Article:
The IPCC was unable to include the contribution from "accelerated" melting of polar ice sheets as water temperatures warm because the processes involved were not yet understood. The new analysis comes from a UK/Finnish team which has built a computer model linking temperatures to sea levels for the last two millennia.
"For the past 2,000 years, the [global average] sea level was very stable, it only varied by about 20cm," said Svetlana Jevrejeva from the Proudman Oceanographic Laboratory (POL), near Liverpool, UK. More >>>
Thursday, April 17, 2008
A new plan from US President George Bush which aims to cap greenhouse gases by 2025 has been dismissed as "disastrous" and "Neanderthal" by a group of ministers at a climate change meeting in Paris.
This week Mr Bush said he wanted to stop the growth of US emissions by 2025, taking a stronger stance on the issue than in the past.
However his plan, announced at a ministerial-level meeting of major carbon emitters, has drawn criticism from delegates from Australia, the European Union and some US participants.
Germany says Mr Bush has taken climate change policy back in time, to before last December's UN climate talks in Bali and last July's G8 summit.
In a statement called "Bush's Neanderthal speech," German Environment Minister Sigmar Gabriel said: "His speech showed not leadership but losership. We are glad that there are also other voices in the United States." More >>>
Wednesday, April 16, 2008
Latest climate science showed global emissions of planet-heating gases were rising faster and upsetting the climate more than previously thought, Stern said in a Reuters interview on Wednesday.
For example, evidence was growing that the planet's oceans -- an important "sink" -- were increasingly saturated and couldn't absorb as much as previously of the main greenhouse gas carbon dioxide (CO2), he said.
"Emissions are growing much faster than we'd thought, the absorptive capacity of the planet is less than we'd thought, the risks of greenhouse gases are potentially bigger than more cautious estimates, and the speed of climate change seems to be faster," he told Reuters at a conference in London. More >>>
Tuesday, April 15, 2008
Two days of formal talks on Thursday and Friday will be preceded by a workshop on Wednesday about targets by sectors, for instance for the steel or cement industries. It is the third round of the talks, which began in September 2007.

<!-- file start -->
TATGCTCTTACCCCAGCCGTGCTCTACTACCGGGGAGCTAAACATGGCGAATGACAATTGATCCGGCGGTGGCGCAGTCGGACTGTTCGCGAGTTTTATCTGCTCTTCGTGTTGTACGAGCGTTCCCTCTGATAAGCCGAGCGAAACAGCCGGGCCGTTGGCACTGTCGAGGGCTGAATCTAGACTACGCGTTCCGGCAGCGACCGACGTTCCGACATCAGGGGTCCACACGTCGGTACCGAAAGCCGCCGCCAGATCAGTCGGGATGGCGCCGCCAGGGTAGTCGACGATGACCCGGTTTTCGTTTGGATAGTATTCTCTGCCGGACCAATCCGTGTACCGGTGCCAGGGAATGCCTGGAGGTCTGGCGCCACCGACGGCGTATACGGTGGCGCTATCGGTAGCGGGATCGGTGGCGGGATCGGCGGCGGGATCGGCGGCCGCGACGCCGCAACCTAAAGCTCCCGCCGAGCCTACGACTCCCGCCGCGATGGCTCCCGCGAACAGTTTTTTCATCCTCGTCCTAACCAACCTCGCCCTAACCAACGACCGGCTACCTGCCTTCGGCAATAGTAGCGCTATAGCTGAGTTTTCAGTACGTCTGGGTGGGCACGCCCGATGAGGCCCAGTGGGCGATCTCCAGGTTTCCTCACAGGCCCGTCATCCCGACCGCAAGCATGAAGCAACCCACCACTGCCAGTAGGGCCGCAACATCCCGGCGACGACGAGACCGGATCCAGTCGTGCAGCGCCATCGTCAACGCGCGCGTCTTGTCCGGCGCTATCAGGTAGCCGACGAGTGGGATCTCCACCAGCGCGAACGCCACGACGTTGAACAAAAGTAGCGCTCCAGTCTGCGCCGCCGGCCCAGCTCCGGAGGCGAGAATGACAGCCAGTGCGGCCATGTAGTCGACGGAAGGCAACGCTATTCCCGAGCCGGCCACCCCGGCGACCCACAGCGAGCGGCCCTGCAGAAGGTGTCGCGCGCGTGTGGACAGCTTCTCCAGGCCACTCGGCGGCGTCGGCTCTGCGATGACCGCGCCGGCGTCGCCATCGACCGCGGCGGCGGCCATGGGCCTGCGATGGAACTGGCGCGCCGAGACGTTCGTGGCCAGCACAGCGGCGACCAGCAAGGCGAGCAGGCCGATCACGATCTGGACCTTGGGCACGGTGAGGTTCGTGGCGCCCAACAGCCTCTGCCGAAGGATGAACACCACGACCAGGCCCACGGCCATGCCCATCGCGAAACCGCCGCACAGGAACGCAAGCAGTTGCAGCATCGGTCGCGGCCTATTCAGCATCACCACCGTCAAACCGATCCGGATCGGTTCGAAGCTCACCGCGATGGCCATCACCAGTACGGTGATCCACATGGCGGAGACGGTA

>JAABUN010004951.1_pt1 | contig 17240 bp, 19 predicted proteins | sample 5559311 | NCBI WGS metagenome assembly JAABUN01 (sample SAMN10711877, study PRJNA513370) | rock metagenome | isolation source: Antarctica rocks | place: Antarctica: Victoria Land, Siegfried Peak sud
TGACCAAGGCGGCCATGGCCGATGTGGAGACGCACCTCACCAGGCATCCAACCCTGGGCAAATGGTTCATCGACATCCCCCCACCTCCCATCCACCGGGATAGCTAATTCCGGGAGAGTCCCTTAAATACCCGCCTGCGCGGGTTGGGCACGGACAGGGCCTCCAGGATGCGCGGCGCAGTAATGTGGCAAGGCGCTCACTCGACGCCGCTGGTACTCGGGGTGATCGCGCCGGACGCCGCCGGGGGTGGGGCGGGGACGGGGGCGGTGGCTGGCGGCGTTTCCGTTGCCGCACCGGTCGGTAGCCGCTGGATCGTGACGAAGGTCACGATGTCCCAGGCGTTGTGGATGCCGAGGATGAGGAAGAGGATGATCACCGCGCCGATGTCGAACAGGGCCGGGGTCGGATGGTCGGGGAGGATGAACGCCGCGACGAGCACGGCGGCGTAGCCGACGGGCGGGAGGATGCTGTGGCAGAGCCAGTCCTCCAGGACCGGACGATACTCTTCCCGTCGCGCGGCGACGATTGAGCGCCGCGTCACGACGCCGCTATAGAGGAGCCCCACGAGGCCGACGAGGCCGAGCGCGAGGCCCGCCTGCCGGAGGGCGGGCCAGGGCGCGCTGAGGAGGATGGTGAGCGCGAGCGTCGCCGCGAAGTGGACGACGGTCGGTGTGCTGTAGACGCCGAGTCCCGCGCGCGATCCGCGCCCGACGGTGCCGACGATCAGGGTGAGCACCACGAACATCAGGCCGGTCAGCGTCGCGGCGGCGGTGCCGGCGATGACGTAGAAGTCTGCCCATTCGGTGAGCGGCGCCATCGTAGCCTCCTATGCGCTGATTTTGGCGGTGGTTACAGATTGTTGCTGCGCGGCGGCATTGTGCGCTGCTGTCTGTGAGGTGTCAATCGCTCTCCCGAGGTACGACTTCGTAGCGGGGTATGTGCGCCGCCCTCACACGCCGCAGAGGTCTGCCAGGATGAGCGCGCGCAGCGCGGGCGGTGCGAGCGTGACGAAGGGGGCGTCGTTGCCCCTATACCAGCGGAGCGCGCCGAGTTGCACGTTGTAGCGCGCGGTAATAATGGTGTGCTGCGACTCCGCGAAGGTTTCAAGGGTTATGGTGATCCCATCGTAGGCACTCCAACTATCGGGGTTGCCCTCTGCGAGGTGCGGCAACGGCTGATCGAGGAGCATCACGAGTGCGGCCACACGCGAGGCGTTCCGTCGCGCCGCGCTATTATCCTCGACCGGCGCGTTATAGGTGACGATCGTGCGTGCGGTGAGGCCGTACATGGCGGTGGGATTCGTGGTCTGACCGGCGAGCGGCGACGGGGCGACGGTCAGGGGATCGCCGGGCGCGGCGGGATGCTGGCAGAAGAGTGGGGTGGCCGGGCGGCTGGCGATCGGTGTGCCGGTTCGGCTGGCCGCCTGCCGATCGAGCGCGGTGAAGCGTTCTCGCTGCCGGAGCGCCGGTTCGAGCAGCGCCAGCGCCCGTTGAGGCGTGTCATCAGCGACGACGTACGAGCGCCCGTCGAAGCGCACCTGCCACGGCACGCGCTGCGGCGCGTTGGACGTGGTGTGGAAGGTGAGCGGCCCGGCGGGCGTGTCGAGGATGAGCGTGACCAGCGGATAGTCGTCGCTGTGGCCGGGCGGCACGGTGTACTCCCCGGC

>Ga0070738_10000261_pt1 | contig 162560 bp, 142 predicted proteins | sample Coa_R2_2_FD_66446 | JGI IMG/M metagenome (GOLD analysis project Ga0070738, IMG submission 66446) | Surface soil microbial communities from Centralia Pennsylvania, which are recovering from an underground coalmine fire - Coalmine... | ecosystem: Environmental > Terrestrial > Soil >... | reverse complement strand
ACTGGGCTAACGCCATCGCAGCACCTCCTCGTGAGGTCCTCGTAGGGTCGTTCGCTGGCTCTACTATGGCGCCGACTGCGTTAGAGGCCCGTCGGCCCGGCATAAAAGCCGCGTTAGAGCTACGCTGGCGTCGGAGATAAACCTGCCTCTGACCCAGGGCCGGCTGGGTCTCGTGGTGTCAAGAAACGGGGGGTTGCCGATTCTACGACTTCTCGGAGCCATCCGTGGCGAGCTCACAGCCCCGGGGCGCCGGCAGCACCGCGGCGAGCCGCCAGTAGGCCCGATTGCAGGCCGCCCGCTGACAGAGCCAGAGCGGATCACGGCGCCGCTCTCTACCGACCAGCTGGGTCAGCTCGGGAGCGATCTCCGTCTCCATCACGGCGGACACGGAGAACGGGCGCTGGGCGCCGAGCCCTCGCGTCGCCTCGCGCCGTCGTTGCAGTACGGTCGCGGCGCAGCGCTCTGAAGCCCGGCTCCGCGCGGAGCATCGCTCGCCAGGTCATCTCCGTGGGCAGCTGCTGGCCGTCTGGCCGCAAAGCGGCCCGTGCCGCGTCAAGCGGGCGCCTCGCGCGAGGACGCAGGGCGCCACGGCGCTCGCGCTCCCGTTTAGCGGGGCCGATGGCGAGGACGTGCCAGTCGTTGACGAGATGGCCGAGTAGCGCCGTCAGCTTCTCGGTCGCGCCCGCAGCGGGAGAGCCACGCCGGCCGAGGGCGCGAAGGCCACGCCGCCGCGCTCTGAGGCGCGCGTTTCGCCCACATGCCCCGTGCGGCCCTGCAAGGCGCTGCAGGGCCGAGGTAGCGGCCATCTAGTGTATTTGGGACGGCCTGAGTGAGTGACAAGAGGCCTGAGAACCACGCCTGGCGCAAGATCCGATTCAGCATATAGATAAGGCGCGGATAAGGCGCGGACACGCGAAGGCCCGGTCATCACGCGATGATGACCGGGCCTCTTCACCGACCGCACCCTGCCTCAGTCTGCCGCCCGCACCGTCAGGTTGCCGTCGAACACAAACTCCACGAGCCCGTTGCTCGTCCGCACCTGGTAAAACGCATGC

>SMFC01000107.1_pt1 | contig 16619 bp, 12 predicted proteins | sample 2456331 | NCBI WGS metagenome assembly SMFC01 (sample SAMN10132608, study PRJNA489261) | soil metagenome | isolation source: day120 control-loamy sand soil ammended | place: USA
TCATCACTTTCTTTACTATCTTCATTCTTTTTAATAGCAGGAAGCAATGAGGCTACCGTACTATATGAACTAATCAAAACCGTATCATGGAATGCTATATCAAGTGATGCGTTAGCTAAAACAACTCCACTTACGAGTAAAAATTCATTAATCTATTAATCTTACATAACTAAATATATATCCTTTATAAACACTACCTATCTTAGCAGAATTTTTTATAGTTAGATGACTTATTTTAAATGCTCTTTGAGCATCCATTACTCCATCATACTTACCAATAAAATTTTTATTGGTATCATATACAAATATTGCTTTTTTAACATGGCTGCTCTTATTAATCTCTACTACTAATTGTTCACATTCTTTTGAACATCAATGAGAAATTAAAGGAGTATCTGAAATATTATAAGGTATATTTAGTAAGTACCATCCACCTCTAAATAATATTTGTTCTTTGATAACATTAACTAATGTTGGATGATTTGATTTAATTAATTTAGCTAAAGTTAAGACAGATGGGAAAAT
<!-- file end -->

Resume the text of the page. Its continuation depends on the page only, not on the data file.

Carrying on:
Here are some frequent questions about the "Major Economies Meeting":
U.S. President George W. Bush, long criticised by his allies for doing too little to combat climate change, announced in May 2007 that he planned a series of climate meetings among major emitters before he steps down in January 2009. Pressure for action also came from the U.N. Climate Panel, which said in February 2007 that it was at least 90 percent sure that human activities, led by burning fossil fuels, were stoking warming. More >>>
Sunday, April 13, 2008
April 13th, 2008 - Boao (China), April 13 (Xinhua) Indian Rajendra Kumar Pachauri, who shared the 2007 Nobel Peace Prize, Sunday urged developed countries to take the first step to tackle climate change.
Rajendra Kumar Pachauri, chairman of the watchdog Intergovernmental Panel on Climate Change (IPCC), said the developed world should take the first step by making commitments to tackle climate change rather than leave the first initiatives to emerging economies like China and India.
Pachauri was addressing the plenary session of the Boao economic conference in the southern resort town of China. The theme of the meeting was “Climate change: change business, change us”.
The IPCC and the former vice president of the US Al Gore shared the 2007 Nobel Peace Prize.
Established in 2001, the Boao Forum has become an important platform for discussion and debate on economic development in Asia. The theme of this year’s annual conference of the Forum is “Green Asia: moving towards win-win through changes” More >>>
Friday, April 11, 2008
KINGSTON, Jamaica, April 9, 2008 (ENS) - Regional scientists are calling on Caribbean governments to help develop an emerging research and action agenda that will prepare the islands for the effects of climate change.
A preliminary agenda was reached after three teams of scientists carried out extensive research on climate change scenarios and modeling, coastal, marine and terrestrial biodiversity in the region.
Fined tuned at a two-day workshop hosted by the Trinidad-based Caribbean Natural Resource Institute at the University of the West Indies, Mona, the agenda identifies gaps in existing capacity in the region to deal with the effects of climate change and outlines measures to correct those deficiencies.